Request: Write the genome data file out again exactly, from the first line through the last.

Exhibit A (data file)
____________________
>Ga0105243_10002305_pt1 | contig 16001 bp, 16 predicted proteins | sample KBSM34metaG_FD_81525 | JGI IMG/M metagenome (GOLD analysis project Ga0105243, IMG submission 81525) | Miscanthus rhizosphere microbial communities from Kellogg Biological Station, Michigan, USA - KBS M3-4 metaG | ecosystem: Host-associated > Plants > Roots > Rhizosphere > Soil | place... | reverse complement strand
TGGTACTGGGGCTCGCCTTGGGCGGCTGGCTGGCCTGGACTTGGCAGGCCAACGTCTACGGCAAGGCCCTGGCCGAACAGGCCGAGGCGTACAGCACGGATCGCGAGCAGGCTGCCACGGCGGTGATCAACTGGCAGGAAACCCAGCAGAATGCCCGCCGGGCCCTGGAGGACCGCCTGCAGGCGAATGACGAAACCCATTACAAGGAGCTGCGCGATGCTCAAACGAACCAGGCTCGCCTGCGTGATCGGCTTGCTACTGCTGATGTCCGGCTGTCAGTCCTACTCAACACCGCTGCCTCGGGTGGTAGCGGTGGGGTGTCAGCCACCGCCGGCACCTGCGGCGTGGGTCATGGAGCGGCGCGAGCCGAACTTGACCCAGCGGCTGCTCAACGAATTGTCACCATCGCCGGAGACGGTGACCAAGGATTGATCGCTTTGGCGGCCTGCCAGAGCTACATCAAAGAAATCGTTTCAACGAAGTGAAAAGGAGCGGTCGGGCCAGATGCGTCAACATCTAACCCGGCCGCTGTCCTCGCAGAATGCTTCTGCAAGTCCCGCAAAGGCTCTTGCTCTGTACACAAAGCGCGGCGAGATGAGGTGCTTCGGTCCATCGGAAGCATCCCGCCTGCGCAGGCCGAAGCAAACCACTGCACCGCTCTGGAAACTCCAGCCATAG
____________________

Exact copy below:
>Ga0105243_10002305_pt1 | contig 16001 bp, 16 predicted proteins | sample KBSM34metaG_FD_81525 | JGI IMG/M metagenome (GOLD analysis project Ga0105243, IMG submission 81525) | Miscanthus rhizosphere microbial communities from Kellogg Biological Station, Michigan, USA - KBS M3-4 metaG | ecosystem: Host-associated > Plants > Roots > Rhizosphere > Soil | place... | reverse complement strand
TGGTACTGGGGCTCGCCTTGGGCGGCTGGCTGGCCTGGACTTGGCAGGCCAACGTCTACGGCAAGGCCCTGGCCGAACAGGCCGAGGCGTACAGCACGGATCGCGAGCAGGCTGCCACGGCGGTGATCAACTGGCAGGAAACCCAGCAGAATGCCCGCCGGGCCCTGGAGGACCGCCTGCAGGCGAATGACGAAACCCATTACAAGGAGCTGCGCGATGCTCAAACGAACCAGGCTCGCCTGCGTGATCGGCTTGCTACTGCTGATGTCCGGCTGTCAGTCCTACTCAACACCGCTGCCTCGGGTGGTAGCGGTGGGGTGTCAGCCACCGCCGGCACCTGCGGCGTGGGTCATGGAGCGGCGCGAGCCGAACTTGACCCAGCGGCTGCTCAACGAATTGTCACCATCGCCGGAGACGGTGACCAAGGATTGATCGCTTTGGCGGCCTGCCAGAGCTACATCAAAGAAATCGTTTCAACGAAGTGAAAAGGAGCGGTCGGGCCAGATGCGTCAACATCTAACCCGGCCGCTGTCCTCGCAGAATGCTTCTGCAAGTCCCGCAAAGGCTCTTGCTCTGTACACAAAGCGCGGCGAGATGAGGTGCTTCGGTCCATCGGAAGCATCCCGCCTGCGCAGGCCGAAGCAAACCACTGCACCGCTCTGGAAACTCCAGCCATAG